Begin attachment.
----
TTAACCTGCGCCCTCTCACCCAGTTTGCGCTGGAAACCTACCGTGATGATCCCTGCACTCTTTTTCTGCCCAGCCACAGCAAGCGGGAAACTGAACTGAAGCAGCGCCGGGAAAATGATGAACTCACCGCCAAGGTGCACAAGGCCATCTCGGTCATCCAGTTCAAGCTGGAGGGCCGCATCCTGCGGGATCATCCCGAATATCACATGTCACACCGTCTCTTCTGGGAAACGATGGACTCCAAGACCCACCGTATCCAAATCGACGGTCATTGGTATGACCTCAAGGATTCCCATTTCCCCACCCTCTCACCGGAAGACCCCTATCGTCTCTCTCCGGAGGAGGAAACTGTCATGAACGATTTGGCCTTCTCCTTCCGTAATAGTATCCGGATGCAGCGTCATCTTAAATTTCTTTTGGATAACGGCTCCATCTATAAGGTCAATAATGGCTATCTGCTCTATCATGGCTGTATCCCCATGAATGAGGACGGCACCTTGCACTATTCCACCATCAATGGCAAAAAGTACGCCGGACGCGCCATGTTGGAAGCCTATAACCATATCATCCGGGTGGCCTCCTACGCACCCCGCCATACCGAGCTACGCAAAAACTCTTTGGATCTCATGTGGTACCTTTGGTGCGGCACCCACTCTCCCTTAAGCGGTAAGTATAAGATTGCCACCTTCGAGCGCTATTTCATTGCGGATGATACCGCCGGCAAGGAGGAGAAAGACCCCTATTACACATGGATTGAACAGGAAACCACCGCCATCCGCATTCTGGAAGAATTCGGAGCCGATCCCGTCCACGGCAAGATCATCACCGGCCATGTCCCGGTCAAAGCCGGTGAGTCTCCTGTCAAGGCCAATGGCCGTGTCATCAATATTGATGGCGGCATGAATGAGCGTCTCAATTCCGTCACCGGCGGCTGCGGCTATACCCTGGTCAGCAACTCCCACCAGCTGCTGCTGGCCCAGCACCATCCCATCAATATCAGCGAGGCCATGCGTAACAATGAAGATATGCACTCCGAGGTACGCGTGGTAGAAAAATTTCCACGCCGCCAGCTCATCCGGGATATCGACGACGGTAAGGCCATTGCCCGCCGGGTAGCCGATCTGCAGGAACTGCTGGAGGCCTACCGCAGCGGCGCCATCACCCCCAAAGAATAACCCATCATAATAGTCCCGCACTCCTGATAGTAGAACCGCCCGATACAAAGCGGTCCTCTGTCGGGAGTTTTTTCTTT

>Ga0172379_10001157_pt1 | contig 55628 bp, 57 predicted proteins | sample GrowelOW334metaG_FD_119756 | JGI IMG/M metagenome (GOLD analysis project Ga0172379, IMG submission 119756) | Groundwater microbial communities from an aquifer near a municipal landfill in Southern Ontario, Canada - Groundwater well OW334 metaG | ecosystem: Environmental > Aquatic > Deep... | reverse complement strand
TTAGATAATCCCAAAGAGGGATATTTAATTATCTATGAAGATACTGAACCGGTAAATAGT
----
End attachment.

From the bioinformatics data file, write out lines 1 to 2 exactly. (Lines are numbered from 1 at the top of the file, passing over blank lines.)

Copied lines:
TTAACCTGCGCCCTCTCACCCAGTTTGCGCTGGAAACCTACCGTGATGATCCCTGCACTCTTTTTCTGCCCAGCCACAGCAAGCGGGAAACTGAACTGAAGCAGCGCCGGGAAAATGATGAACTCACCGCCAAGGTGCACAAGGCCATCTCGGTCATCCAGTTCAAGCTGGAGGGCCGCATCCTGCGGGATCATCCCGAATATCACATGTCACACCGTCTCTTCTGGGAAACGATGGACTCCAAGACCCACCGTATCCAAATCGACGGTCATTGGTATGACCTCAAGGATTCCCATTTCCCCACCCTCTCACCGGAAGACCCCTATCGTCTCTCTCCGGAGGAGGAAACTGTCATGAACGATTTGGCCTTCTCCTTCCGTAATAGTATCCGGATGCAGCGTCATCTTAAATTTCTTTTGGATAACGGCTCCATCTATAAGGTCAATAATGGCTATCTGCTCTATCATGGCTGTATCCCCATGAATGAGGACGGCACCTTGCACTATTCCACCATCAATGGCAAAAAGTACGCCGGACGCGCCATGTTGGAAGCCTATAACCATATCATCCGGGTGGCCTCCTACGCACCCCGCCATACCGAGCTACGCAAAAACTCTTTGGATCTCATGTGGTACCTTTGGTGCGGCACCCACTCTCCCTTAAGCGGTAAGTATAAGATTGCCACCTTCGAGCGCTATTTCATTGCGGATGATACCGCCGGCAAGGAGGAGAAAGACCCCTATTACACATGGATTGAACAGGAAACCACCGCCATCCGCATTCTGGAAGAATTCGGAGCCGATCCCGTCCACGGCAAGATCATCACCGGCCATGTCCCGGTCAAAGCCGGTGAGTCTCCTGTCAAGGCCAATGGCCGTGTCATCAATATTGATGGCGGCATGAATGAGCGTCTCAATTCCGTCACCGGCGGCTGCGGCTATACCCTGGTCAGCAACTCCCACCAGCTGCTGCTGGCCCAGCACCATCCCATCAATATCAGCGAGGCCATGCGTAACAATGAAGATATGCACTCCGAGGTACGCGTGGTAGAAAAATTTCCACGCCGCCAGCTCATCCGGGATATCGACGACGGTAAGGCCATTGCCCGCCGGGTAGCCGATCTGCAGGAACTGCTGGAGGCCTACCGCAGCGGCGCCATCACCCCCAAAGAATAACCCATCATAATAGTCCCGCACTCCTGATAGTAGAACCGCCCGATACAAAGCGGTCCTCTGTCGGGAGTTTTTTCTTT

>Ga0172379_10001157_pt1 | contig 55628 bp, 57 predicted proteins | sample GrowelOW334metaG_FD_119756 | JGI IMG/M metagenome (GOLD analysis project Ga0172379, IMG submission 119756) | Groundwater microbial communities from an aquifer near a municipal landfill in Southern Ontario, Canada - Groundwater well OW334 metaG | ecosystem: Environmental > Aquatic > Deep... | reverse complement strand